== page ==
Friday, 15 August 2014


Macro Lager

  • Country: Nepal
  • Style: American Pale Lager
  • ABV: 5.5%
  • Serving Type: 330ml Bottle
  • Price: Inexpensive
Nepal is certainly a country I didn't think I would ever taste a beer from. That day has now come though and so I thought I should share it with you guys. I really have no idea what to expect, although given how could Nepal is I doubt it's a hop forward pilsner...

So a little about Nepal; it's a smallish country in Asia bordered by India and China. The population is mostly based in rural parts of the country, with the capital Kathmandu (pop. ~940,000) the largest city in a country of 27 million people. Mount Everest would be Nepal's claim to fame, but less well known is that Nepal has a further 7 of the worlds top 10 tallest mountains.

Anyway enough about Nepal, we should probably get back to the beer... Nepal Ice pours quite a light yellow colour. Thankfully it has a large, although shortlived, brilliant white head. The foam appears quite dense initially but does dissipate very quickly and leaves no lacing behind. This really does look like quite a cheap macro lager...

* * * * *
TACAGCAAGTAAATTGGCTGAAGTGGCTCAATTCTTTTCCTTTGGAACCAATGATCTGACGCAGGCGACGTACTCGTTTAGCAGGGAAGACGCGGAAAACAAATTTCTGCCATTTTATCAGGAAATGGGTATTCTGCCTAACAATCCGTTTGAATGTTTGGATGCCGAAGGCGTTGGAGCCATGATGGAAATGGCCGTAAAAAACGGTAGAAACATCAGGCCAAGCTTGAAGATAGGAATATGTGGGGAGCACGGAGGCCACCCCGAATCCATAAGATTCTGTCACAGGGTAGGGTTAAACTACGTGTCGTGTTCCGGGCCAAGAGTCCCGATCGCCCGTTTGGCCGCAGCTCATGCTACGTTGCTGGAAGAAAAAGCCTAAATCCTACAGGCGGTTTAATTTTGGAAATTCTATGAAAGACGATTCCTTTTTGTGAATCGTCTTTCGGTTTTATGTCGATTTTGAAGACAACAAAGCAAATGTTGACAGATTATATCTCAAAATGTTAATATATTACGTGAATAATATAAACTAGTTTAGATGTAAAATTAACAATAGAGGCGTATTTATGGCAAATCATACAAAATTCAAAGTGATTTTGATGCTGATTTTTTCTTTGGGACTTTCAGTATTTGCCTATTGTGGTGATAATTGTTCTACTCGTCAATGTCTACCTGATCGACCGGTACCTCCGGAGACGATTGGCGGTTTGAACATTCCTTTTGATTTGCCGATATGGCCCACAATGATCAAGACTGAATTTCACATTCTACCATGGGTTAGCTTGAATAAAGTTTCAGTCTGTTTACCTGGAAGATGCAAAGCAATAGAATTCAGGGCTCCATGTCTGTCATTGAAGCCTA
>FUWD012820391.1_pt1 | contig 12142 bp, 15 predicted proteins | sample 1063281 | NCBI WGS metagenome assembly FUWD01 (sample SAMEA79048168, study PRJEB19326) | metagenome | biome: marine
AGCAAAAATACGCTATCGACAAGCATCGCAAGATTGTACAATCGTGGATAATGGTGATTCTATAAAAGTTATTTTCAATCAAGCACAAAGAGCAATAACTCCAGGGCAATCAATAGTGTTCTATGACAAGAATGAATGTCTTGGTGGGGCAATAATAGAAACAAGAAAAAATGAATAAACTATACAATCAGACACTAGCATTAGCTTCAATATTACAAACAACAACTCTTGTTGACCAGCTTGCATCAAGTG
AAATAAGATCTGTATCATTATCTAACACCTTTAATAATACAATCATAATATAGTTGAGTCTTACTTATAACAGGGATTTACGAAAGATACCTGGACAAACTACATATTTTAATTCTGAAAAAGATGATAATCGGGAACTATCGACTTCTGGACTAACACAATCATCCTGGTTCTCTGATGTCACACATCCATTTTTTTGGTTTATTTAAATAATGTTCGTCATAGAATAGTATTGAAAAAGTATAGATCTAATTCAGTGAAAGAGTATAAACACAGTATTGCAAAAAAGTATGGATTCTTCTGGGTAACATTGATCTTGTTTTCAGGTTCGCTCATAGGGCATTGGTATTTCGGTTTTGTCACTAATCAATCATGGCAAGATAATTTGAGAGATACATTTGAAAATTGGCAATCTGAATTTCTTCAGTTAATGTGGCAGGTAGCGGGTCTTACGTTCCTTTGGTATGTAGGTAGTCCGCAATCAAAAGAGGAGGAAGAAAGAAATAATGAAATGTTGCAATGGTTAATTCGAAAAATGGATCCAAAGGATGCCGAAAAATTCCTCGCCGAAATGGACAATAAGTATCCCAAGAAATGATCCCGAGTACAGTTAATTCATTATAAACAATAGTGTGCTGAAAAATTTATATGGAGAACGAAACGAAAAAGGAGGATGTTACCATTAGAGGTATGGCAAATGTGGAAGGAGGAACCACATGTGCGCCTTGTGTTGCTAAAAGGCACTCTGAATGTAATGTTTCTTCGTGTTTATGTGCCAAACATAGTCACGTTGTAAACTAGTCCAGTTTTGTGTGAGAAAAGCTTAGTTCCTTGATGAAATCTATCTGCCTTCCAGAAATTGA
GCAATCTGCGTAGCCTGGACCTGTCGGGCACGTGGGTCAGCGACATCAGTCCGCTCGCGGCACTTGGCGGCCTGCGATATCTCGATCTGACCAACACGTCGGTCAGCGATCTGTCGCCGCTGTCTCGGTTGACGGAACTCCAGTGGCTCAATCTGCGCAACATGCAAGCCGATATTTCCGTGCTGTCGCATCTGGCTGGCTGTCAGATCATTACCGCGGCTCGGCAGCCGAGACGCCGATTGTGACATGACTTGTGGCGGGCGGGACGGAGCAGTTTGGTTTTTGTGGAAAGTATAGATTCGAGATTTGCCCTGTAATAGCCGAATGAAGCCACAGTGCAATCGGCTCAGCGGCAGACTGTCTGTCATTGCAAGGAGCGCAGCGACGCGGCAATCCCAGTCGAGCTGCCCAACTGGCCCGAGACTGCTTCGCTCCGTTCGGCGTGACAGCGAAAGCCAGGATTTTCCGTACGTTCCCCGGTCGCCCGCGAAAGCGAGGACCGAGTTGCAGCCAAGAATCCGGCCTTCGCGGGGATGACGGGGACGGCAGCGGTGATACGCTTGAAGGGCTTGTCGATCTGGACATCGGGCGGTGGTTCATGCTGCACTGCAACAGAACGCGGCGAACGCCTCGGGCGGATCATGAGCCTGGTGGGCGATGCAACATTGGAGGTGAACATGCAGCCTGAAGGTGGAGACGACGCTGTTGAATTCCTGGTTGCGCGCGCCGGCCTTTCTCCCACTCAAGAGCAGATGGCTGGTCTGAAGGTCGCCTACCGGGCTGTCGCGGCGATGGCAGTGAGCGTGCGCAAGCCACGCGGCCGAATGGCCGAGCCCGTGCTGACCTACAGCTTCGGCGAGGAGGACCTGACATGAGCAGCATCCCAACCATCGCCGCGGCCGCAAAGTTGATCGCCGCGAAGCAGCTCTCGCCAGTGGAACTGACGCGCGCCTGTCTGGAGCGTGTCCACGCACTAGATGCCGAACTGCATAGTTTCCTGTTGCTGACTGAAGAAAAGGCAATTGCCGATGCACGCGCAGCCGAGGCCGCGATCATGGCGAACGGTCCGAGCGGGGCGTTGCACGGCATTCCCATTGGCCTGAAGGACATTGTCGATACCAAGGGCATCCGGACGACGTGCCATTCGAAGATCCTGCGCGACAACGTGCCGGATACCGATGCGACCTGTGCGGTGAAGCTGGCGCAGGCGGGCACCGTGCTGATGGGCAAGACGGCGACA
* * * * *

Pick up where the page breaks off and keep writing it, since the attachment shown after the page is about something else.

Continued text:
I have a rule with these mass produced lagers, if it doesn't smell bad/nasty it's definitely a pass. Nepal Ice definitely falls in this category. The nose is not certainly not unpleasant, it's actually almost non-existent. What little aroma there is of grain of indistinguishable sweetness. I really can't even tell if it's sweet or sour grain, but if I had to guess I'd say it's sweet. There is also no detectable hop bitterness on the nose.

My initial thoughts were (I believe) proved right by the taste of Nepal Ice. It was indeed a lager which appeared to have no detectable hops. That being said the flavour from the grain was surprisingly complex, with more than just generic grain flavours on offer. Some of the grain was lightly spicy and there were some herbal elements, possibly signs of hopping? The overall feel of the beer is on the sweeter side, but it certainly isn't nastily sweet.

As macro lagers go this isn't the worst. I wouldn't go out of my way to find it, but also wouldn't turn it down if offered it. It's claim to fame is clearly being from Nepal and I reckon that's why a number of people would buy it. In Nepal I can't imagine that there are that many options to choose from and this wouldn't be a bad option if you go in with lowish expectations. An interesting one to try for lager connoisseurs as the grain bill seems a little unusual and there appears to be no signs of skunking.

Remember it's always Beer O'Clock somewhere in the world!

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